Top 10 Patient Questions – From A Florida Medical Marijuana Doctor
Top 10 Patient Questions – From A Florida Medical Marijuana Doctor
We get asked these 10 questions at least weekly by both patients and perspective patients. If you are interested in getting your medical marijuana card or already have one, you may be wondering about some of them as well. Read on to learn about some of the most common questions and answers people have regarding the medical marijuana program in Florida.
Can I have a medical marijuana license and a concealed carry permit (CWFL) simultaneously?
Yes, you most certainly can, and in Florida, this is one of the most common questions patients have! You will still be both eligible to apply and receive a card, and you will not be in danger of losing your CWFL. In fact, the Agriculture Commissioner who oversees the department that issues CWP, Nikki Fried, has both. It is important to note that marijuana is still a controlled substance at the federal level. When purchasing a new firearm, depending on how you answer question 11E on the Bureau of Alcohol, Tobacco, and Firearm’s (ATF) application, you may run into issues.
Question 11E asks applicants:
“Are you an unlawful user of, or addicted to, marijuana or any depressant, stimulant, narcotic drug, or any other controlled substance? Warning: The use or possession of marijuana remains unlawful under federal law regardless of whether it has been legalized or decriminalized for medicinal or recreational purposes in the state where you reside.”
In summary, medical marijuana patients are most certainly able to have a concealed weapons permit. The only issue that may present itself in having both is during the background check process when purchasing a new firearm. The answer you give for the ATF Question 11E will determine whether you can buy a new gun, and answering this question with a “Yes” will likely prevent you from obtaining a new firearm.
Will I be able to use medical marijuana on probation?
So medical marijuana is still not legal at the federal level, and that’s why licensed cannabis physicians issue a “recommendation” rather than a prescription. Due to this, medical marijuana use is not protected under the American With Disability Act (ADA).
With that being said, out of the countless patients we have seen on probation, we have yet to run into a single situation where a probation officer was opposed to medical marijuana usage as long as the rules were followed, and both the certification & state ID card kept active.
In fact, The Department of Corrections told the Miami Herald in 2017:
“If an offender under supervision provides a valid medical marijuana card issued by the Department of Health, he/she will not be drug tested for marijuana use as long as the medical marijuana card remains active.”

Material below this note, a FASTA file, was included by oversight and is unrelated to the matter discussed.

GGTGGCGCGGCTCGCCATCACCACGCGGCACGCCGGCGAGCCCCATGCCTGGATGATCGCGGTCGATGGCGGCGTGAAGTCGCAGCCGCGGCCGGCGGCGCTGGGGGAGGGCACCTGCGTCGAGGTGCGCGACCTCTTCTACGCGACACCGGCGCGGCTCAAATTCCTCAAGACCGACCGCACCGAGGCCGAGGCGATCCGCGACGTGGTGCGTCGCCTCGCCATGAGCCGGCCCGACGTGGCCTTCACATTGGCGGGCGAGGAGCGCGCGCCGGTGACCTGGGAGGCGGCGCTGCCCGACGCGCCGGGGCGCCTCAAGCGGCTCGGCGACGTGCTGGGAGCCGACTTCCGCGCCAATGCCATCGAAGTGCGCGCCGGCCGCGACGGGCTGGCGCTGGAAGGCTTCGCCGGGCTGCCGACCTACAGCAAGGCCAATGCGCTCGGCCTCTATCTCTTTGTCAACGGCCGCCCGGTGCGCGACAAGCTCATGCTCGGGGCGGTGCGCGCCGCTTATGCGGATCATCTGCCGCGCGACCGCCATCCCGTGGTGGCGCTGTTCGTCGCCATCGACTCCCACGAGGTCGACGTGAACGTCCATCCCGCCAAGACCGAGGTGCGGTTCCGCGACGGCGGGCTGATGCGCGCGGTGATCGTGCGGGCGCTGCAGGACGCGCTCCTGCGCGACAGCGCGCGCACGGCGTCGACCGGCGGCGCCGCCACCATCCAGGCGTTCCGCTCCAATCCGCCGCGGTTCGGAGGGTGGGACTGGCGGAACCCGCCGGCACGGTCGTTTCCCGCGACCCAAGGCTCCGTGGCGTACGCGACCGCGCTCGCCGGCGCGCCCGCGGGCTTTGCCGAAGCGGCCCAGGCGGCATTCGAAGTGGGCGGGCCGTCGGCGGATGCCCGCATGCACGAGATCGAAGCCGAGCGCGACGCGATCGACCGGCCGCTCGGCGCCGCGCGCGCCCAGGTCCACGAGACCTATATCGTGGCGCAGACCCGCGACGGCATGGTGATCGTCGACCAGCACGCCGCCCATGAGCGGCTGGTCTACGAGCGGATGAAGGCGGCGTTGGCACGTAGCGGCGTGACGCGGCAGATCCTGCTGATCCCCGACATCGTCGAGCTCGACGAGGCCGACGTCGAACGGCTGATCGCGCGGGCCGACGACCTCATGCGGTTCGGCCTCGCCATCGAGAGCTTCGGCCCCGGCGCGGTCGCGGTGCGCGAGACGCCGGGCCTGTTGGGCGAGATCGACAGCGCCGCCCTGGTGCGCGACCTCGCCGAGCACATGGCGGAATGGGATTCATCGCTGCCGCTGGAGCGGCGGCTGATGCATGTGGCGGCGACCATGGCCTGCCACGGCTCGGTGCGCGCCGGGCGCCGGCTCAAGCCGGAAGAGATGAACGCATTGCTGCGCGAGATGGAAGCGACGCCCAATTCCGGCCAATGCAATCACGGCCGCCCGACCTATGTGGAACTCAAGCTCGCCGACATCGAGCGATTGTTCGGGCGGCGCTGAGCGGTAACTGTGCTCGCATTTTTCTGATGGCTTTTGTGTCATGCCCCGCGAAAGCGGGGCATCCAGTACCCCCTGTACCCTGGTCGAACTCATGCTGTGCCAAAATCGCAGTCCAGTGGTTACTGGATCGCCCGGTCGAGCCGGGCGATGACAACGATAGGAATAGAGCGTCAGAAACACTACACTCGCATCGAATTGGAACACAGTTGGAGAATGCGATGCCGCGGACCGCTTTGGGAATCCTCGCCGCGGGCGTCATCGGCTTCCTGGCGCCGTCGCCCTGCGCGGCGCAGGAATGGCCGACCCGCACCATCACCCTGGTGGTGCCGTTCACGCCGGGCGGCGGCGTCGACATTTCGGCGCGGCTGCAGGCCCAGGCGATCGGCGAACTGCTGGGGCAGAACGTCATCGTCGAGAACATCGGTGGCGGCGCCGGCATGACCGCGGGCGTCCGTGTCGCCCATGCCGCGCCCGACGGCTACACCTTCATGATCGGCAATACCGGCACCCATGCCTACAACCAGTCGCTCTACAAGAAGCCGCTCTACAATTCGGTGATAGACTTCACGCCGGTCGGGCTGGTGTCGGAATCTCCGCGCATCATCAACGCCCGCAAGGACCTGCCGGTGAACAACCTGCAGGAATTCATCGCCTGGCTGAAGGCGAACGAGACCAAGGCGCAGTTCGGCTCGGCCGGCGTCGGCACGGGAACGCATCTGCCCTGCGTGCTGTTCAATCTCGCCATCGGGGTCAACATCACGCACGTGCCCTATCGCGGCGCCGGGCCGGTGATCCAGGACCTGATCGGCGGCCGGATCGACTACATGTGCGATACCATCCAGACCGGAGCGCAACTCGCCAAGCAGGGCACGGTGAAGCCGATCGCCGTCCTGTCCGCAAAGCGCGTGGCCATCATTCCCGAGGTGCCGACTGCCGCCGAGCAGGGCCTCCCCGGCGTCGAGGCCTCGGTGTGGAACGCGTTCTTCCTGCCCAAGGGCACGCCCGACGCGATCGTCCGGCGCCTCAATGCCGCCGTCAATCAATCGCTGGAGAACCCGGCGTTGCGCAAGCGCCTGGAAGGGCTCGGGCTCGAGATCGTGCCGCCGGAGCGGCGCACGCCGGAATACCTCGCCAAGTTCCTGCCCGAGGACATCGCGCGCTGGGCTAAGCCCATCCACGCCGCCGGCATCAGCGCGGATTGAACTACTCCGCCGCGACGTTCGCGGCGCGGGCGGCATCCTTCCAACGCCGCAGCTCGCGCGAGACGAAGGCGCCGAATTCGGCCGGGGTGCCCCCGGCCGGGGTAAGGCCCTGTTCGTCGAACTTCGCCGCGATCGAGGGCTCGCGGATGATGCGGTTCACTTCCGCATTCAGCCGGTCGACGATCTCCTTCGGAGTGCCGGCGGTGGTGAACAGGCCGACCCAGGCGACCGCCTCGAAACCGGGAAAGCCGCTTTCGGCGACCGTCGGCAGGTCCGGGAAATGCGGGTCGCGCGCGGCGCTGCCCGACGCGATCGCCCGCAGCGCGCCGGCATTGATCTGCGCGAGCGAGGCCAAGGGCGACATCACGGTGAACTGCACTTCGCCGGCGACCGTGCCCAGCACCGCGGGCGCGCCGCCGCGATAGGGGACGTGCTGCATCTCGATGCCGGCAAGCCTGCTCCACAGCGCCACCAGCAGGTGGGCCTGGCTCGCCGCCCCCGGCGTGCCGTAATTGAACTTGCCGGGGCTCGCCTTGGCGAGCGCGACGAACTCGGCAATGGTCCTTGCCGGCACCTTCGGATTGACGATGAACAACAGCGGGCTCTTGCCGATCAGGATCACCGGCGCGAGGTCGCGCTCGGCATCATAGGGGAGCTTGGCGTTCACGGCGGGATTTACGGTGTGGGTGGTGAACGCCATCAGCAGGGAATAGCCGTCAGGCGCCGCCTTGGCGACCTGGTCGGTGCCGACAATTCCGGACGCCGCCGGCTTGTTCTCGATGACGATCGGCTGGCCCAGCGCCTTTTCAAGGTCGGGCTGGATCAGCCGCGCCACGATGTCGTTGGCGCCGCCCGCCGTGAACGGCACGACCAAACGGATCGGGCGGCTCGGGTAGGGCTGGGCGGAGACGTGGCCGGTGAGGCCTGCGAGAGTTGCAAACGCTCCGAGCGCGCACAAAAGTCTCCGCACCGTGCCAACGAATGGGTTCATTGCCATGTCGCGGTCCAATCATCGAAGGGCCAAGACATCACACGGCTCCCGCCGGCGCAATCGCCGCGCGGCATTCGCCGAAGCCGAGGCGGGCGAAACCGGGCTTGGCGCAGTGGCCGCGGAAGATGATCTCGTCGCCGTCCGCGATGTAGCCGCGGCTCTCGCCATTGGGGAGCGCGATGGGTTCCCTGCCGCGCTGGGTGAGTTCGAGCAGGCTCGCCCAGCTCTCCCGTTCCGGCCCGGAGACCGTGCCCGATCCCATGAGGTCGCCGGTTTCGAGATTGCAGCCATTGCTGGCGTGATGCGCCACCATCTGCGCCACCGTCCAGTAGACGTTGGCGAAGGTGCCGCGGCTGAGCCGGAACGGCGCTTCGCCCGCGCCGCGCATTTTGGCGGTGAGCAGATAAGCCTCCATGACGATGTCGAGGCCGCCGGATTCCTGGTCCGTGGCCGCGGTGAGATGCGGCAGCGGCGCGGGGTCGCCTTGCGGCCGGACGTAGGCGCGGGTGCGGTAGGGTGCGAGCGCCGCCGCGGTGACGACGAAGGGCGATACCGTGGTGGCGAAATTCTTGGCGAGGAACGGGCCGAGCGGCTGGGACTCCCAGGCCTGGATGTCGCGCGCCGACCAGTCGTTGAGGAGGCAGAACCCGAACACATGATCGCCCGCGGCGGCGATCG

I heard RSO can be used to help treat cancer is that true?
Telling any patient that something would treat or cure cancer would be unethical and untrue without peer-reviewed scientific data that is currently lacking. We have had numerous patients tell us miraculous stories of remissions and how their oncologists had no explanations for how their body responded—however, associating this directly to high does RSO usage or medical marijuana is not possible without further data. There is research that shows THC was found to exhibit a therapeutic effect against cancer as well as CBD, which has also been found to inhibit the functionality of cancer cells.
Hopefully, as more states are open to medical cannabis usage and legislation opens access to treatment, we will begin to get more data from scientific studies displaying the efficacy of cannabinoids in marijuana.
How much medical marijuana can I have in Florida?
In Florida, the only real restriction on the quantity of medical marijuana is the whole flower. This is currently limited to 2.5 ounces per 35-day order period with a 4-ounce possession limit.
In Florida Statute 381.986, the ability to request an exemption or increase to the limits outlined in (14)(a) is discussed, but currently, no avenue has been made for physicians to complete the request.
For all other methods of medical marijuana such as inhalation, oral, edibles, sublingual, etc., the system allows input of a daily maximum of 999,999 mg a day—more than any patient will use.
Orders are entered in for up to three 70-day supply limits of marijuana or six 35-day supply limits of marijuana in a form for smoking (whole flower).
Who will know about my Medical Marijuana usage?
Regardless of whether medical marijuana is legal at the federal level, all of a patient’s personal health information or PHI is protected under HIPAA. The only people who will have access to the OMMU Registry are medical marijuana doctors, MMTC or dispensary staff, and law enforcement who have a warrant or are investigating a violation of law regarding marijuana in which the subject of the investigation claims an exception established under s. 381.986, F.S.
Although we recommend discussing cannabis use with your doctor, you can rest assure unless you tell them or your employer the decision is yours to make.
I am a CBD user; can I continue using it with medical marijuana?